Book Review: Fly the Airplane, by Meredith and Dana Holladay

Airplanes, dogs, romance, adventure…sounds like a good set of ingredients for a successful book, does it not?

Meredith and Dana Holladay are both pilots and flight instructors. They met in 2010, fell in love, got married, bought a 1938 Piper Cub and flew it around the country–to all 48 states in the contiguous United States–and they recently became parents of a baby girl named Alexandra. A busy 3 years.

This is quite likely the only romantic story ever written that begins with a citation from the Code of Federal Regulations, specifically:

Federal Aviation Regulations 91.3 Responsibility and authority of the pilot in command

(a) The pilot in command of an aircraft is directly responsible for, and is the final authority as to, the operation of that aircraft.

Meredith suggests that the above rule not only provides guidance for the conduct of aviation, but also provides a good principle for the management of one’s own life.

 The title of the book is taken from a phrase frequently spoken by flight instructors to students, often in a sharp tone: Fly the airplane. The point being that no matter what other important things need to be done–adjust the mixture, communicate with Air Traffic Control, change the settings on the GPS–the pilot must first and foremost maintain control of the aircraft. Again, Meredith suggests that the applicability of this principle goes far beyond aviation.

After the breakup of her first marriage, Meredith decided to give on-line dating a try and put up a profile on She included a photo of herself taken the previous summer after landing at a grass strip in Pennsylvania with a student and his girlfriend. Dana–himself an experienced flight instructor–could tell from the photo that Meredith was an instructor as well as a pilot, since she was sitting in the airplane’s right seat.

 After a lightning courtship and marriage, they decided to move forward with their idea of a trip covering all the 48 contiguous states. The aircraft they chose for this project was a Piper J-3 Cub, a type for which Dana had long had a strong affection:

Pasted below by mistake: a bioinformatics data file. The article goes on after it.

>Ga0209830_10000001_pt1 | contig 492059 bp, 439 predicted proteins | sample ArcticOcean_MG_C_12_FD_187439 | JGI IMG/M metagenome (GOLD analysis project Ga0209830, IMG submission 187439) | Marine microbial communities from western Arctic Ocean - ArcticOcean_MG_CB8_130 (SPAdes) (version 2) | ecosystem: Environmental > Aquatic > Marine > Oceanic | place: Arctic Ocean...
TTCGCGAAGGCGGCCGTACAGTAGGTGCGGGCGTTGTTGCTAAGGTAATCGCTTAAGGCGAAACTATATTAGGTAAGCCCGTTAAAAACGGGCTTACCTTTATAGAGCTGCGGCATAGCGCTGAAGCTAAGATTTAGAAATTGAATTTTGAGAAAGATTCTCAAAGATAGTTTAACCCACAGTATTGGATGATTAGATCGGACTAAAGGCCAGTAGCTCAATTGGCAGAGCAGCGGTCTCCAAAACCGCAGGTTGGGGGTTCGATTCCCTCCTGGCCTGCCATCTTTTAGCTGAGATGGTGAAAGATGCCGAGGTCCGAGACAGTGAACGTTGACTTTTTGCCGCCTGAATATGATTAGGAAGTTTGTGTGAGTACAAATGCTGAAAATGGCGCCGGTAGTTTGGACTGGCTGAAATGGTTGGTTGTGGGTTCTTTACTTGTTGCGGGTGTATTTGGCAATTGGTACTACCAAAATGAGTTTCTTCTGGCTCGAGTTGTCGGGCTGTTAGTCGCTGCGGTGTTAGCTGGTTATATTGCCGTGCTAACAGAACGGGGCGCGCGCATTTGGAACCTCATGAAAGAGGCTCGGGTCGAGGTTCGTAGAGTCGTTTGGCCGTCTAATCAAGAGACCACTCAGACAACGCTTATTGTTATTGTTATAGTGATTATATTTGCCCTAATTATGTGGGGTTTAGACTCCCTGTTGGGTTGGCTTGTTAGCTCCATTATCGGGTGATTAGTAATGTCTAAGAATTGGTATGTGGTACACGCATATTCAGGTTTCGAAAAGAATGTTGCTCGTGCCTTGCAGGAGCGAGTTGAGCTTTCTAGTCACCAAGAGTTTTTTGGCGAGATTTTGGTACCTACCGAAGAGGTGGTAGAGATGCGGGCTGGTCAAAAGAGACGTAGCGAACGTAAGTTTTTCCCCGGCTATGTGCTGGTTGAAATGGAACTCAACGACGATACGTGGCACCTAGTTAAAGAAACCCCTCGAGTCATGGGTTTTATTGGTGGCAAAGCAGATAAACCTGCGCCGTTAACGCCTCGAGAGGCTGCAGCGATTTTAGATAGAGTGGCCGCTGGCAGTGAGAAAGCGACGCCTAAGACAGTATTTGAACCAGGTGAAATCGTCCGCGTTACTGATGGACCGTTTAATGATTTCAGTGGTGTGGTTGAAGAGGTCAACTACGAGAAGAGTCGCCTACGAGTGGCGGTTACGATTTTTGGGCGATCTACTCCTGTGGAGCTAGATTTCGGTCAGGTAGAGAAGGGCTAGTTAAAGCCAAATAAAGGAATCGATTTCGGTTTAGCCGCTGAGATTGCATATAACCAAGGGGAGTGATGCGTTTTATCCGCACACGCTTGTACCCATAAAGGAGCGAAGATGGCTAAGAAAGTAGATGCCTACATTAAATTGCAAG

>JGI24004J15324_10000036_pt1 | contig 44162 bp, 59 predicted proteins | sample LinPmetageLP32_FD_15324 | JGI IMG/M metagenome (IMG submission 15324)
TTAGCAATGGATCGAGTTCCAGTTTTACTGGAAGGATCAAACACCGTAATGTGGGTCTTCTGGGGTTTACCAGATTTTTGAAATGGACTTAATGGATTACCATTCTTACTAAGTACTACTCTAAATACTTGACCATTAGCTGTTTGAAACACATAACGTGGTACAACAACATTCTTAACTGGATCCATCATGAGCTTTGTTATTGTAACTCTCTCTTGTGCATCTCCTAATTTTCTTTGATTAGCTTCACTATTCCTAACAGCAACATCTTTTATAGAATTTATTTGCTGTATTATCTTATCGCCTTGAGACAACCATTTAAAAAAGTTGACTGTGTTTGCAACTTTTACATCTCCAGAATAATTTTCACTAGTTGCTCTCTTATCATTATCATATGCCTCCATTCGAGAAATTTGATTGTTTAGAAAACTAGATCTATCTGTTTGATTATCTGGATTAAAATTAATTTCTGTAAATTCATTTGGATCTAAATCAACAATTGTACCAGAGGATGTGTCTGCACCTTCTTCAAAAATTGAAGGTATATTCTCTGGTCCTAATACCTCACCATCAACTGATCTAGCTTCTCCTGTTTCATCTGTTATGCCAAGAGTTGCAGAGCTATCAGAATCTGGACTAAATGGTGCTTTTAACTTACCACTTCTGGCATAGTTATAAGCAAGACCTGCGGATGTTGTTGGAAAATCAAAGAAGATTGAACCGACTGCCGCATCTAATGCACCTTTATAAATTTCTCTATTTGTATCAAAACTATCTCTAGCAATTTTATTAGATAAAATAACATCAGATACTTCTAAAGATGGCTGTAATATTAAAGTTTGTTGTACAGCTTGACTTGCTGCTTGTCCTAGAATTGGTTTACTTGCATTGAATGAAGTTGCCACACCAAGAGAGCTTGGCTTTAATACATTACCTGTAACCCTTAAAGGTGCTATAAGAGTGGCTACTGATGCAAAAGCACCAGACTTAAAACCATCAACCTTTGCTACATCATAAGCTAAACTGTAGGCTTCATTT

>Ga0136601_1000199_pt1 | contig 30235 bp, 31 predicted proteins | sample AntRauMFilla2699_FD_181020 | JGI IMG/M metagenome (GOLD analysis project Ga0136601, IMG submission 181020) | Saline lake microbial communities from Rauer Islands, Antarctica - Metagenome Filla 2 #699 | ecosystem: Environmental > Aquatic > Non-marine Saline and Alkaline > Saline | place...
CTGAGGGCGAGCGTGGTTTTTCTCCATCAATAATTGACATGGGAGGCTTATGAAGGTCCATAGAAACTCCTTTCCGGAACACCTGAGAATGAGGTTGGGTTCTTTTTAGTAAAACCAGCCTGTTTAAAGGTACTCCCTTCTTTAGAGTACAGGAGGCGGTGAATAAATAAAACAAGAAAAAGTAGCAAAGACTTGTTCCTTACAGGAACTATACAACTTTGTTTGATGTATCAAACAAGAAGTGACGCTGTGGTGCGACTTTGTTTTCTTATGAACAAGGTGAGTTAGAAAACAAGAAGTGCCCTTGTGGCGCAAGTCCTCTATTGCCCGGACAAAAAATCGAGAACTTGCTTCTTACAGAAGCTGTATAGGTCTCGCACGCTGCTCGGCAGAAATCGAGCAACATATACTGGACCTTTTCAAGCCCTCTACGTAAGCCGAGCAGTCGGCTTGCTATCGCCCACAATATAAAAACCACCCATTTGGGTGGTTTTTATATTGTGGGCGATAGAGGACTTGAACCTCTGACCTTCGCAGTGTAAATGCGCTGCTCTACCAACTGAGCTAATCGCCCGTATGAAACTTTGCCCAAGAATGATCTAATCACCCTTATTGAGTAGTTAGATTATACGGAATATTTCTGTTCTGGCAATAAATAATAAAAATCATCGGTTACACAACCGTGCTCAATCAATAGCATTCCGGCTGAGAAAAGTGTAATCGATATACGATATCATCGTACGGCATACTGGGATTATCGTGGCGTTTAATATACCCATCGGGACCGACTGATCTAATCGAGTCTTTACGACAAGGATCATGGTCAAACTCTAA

I like that they are mechanically simple with minimal instrumentation. I also like the door and window design, which allows you to fly with both opened wide to provide a mostly unobstructed view of the world. It also allows people on the ground to get a good look at you as you fly overhead, and they’ll often wave and can see you waving back. I’ve never had that happen in any other airplane.

(Taking a trip in a Cub does require, though, that you keep your baggage to a seriously absolute minimum. The Cub also lacks a self-starter: one person turns the prop over by hand while the other manages the throttle and magneto and holds the brakes.)

Highlights of the trip included flying over the New Jersey Turnpike (with Simon & Garfunkel’s America playing in Meredith’s head), up the Hudson River corridor at about 1000 feet, right past the Statue of Liberty and over the George Washington Bridge, and through a mountain pass near Yellowstone. On-the-ground adventures included a scary climb up a cliff in Acadia National Park, a visit with a friendly/hungry seal in Oregon, and many more.

This is a fun and meaningful book, whose appeal will not be limited to pilots

I’ve flown with Meredith several times for flight reviews, etc…if you’re looking for flight instruction in the Washington DC metro area, you might want to consider getting in touch with Meredith and Dana. Their website is here, and they also have a Facebook page.

The book is available through Amazon in both paper and Kindle formats.

 Related: Retro-reading…some interesting content in the March 1939 issue of Aviation magazine,  including an ad for the then-new Piper Cub Coupe model for $1995.

2 thoughts on “Book Review: <em>Fly the Airplane</em>, by Meredith and Dana Holladay”

  1. David – sounds like a good read. From a pilot’s point of view sometimes being PIC can mean the FAA will be all to eager to blame you when something happens ;-) (do what we tell you to do)

    The Cub just passed a milestone – 75th anniversary last year. With the cost of aircraft ownership these days it makes as much sense now as it did in 1937.

  2. Bill…it’s been estimated that 75% of American aviators in WWII learned to fly in the Cub.

    I’ve flow Cubs, though it’s been long enough ago that I’d definitely need some brush-up if I were to do it again. The tailwheel has less inherent stability on the ground than does the tricycle gear, and can be tricky, as Meredith describes in the book. Probably wasn’t quite as much of an issue when people were flying from fields and there wasn’t any runway to run off of….

Comments are closed.